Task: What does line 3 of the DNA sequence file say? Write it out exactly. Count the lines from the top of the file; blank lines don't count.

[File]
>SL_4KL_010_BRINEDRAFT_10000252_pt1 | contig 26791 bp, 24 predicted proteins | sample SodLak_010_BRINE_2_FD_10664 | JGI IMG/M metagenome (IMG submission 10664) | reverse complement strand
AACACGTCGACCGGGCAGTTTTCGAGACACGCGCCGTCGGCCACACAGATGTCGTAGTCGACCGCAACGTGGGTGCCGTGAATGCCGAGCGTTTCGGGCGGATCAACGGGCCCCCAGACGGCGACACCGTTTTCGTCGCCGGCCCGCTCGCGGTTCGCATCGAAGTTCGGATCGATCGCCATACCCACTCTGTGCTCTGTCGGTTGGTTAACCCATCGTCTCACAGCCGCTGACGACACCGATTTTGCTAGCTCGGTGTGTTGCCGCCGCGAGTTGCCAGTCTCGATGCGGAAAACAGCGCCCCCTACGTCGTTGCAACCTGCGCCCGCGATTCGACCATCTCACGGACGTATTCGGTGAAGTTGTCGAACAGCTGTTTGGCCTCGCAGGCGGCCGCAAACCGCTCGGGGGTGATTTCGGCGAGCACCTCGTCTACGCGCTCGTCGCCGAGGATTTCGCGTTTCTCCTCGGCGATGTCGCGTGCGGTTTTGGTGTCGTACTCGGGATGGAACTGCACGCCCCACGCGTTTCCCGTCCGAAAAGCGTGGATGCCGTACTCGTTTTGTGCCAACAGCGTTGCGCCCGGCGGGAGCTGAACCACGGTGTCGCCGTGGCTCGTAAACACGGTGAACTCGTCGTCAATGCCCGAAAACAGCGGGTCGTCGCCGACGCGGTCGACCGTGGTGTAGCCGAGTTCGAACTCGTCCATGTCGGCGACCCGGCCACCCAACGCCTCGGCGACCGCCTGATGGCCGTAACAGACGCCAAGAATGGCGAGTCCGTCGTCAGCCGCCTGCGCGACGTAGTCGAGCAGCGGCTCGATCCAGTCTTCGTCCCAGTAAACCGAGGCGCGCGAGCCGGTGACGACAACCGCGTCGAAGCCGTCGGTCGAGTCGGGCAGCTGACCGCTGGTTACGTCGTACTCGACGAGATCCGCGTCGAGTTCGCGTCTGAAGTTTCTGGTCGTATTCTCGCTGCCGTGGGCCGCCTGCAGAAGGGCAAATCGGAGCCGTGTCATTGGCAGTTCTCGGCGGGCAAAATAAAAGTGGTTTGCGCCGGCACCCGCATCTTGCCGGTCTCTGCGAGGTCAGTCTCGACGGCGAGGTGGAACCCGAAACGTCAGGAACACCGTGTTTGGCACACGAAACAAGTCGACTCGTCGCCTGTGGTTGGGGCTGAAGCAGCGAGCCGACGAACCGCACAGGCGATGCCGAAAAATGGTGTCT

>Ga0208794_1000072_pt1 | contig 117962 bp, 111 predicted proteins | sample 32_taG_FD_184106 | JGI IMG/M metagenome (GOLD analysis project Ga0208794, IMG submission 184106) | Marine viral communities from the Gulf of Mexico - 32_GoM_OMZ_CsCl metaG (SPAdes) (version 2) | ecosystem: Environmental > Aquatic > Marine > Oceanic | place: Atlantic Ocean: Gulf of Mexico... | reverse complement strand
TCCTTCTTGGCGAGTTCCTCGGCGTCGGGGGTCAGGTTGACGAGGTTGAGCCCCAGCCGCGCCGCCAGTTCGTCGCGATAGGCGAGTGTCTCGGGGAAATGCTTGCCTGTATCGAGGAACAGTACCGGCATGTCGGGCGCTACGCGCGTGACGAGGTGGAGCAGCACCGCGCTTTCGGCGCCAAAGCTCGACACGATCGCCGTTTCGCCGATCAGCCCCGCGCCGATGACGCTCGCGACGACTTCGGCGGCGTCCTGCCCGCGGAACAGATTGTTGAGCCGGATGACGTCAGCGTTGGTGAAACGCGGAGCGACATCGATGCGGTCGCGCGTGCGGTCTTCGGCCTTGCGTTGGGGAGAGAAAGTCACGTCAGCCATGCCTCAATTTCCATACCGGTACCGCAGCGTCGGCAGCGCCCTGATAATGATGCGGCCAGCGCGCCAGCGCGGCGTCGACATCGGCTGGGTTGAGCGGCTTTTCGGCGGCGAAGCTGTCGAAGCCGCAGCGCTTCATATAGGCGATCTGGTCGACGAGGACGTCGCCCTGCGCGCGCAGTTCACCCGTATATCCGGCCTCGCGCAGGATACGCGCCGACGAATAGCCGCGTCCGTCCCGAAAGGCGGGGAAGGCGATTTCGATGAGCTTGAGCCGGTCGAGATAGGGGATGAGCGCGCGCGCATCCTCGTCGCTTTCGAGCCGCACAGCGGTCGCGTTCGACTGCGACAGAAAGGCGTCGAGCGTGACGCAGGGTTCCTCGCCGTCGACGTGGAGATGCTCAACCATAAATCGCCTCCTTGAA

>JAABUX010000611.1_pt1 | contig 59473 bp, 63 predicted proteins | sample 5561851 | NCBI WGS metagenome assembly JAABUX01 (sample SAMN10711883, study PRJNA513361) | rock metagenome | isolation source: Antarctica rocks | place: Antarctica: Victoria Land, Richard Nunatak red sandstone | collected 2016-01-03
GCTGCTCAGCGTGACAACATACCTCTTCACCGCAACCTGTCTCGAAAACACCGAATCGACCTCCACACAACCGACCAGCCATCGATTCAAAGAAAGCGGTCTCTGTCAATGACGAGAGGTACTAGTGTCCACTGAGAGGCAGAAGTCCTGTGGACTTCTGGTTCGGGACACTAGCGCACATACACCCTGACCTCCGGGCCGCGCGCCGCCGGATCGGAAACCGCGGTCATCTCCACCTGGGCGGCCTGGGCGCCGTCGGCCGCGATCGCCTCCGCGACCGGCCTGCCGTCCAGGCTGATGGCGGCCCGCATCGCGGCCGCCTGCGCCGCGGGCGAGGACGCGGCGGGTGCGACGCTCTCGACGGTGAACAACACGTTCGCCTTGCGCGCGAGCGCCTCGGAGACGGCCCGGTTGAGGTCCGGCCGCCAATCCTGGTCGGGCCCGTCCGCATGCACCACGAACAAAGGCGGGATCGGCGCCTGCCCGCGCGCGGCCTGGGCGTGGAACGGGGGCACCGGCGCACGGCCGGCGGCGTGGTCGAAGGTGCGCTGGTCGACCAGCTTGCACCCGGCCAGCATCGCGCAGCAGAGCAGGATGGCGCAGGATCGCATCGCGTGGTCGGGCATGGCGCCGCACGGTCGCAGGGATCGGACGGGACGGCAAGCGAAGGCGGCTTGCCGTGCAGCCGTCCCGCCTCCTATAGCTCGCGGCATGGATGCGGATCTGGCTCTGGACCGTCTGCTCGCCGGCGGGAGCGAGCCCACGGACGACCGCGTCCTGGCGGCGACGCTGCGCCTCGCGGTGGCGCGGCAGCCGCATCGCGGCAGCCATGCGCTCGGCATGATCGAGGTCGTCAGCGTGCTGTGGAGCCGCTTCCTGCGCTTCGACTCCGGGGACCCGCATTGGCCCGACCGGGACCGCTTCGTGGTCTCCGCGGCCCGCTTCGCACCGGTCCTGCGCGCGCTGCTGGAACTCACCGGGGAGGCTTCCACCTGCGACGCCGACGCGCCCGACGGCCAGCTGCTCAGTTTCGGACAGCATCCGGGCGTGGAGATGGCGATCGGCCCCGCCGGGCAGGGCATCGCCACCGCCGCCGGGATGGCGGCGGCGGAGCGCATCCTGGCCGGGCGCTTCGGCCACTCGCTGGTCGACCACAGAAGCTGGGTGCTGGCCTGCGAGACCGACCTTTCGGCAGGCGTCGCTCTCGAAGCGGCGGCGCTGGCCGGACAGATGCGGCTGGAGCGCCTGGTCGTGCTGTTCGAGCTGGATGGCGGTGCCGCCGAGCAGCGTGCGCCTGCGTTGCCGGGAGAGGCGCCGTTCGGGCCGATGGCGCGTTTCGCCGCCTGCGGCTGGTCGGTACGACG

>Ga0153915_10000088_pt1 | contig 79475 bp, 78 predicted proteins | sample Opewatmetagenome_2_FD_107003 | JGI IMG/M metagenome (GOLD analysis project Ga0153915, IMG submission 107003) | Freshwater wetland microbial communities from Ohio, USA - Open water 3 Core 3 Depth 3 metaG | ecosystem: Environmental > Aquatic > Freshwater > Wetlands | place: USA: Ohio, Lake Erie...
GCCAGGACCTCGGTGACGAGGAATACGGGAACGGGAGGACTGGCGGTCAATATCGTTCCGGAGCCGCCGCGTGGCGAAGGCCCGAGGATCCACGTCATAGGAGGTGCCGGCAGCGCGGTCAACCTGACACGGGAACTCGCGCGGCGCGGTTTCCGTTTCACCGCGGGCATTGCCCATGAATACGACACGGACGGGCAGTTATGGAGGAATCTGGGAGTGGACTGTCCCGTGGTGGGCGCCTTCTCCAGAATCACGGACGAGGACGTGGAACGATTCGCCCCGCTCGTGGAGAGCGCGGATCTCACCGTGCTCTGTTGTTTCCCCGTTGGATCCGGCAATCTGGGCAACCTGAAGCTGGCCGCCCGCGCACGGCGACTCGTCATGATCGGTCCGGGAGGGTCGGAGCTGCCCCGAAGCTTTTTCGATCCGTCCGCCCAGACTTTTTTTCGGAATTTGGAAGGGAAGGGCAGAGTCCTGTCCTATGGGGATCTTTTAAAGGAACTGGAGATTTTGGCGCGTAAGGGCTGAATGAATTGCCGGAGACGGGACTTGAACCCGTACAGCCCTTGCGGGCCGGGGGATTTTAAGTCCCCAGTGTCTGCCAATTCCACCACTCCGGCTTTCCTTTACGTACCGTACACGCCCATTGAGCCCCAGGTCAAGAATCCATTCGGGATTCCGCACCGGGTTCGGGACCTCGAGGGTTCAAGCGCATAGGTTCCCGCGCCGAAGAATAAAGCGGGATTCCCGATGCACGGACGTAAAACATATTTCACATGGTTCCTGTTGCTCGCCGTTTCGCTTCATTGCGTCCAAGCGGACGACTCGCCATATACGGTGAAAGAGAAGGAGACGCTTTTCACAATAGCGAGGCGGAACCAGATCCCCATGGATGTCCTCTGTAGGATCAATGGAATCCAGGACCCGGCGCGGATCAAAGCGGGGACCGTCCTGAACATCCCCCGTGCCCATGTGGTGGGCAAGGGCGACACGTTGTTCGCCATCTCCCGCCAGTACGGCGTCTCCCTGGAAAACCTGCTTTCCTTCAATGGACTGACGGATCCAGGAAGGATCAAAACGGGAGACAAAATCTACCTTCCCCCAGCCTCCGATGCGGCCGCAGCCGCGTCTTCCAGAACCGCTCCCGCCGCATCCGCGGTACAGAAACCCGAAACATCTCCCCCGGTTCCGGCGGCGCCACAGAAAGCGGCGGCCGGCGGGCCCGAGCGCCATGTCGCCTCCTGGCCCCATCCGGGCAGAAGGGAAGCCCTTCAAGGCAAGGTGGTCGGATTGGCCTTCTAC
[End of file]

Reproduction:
>Ga0208794_1000072_pt1 | contig 117962 bp, 111 predicted proteins | sample 32_taG_FD_184106 | JGI IMG/M metagenome (GOLD analysis project Ga0208794, IMG submission 184106) | Marine viral communities from the Gulf of Mexico - 32_GoM_OMZ_CsCl metaG (SPAdes) (version 2) | ecosystem: Environmental > Aquatic > Marine > Oceanic | place: Atlantic Ocean: Gulf of Mexico... | reverse complement strand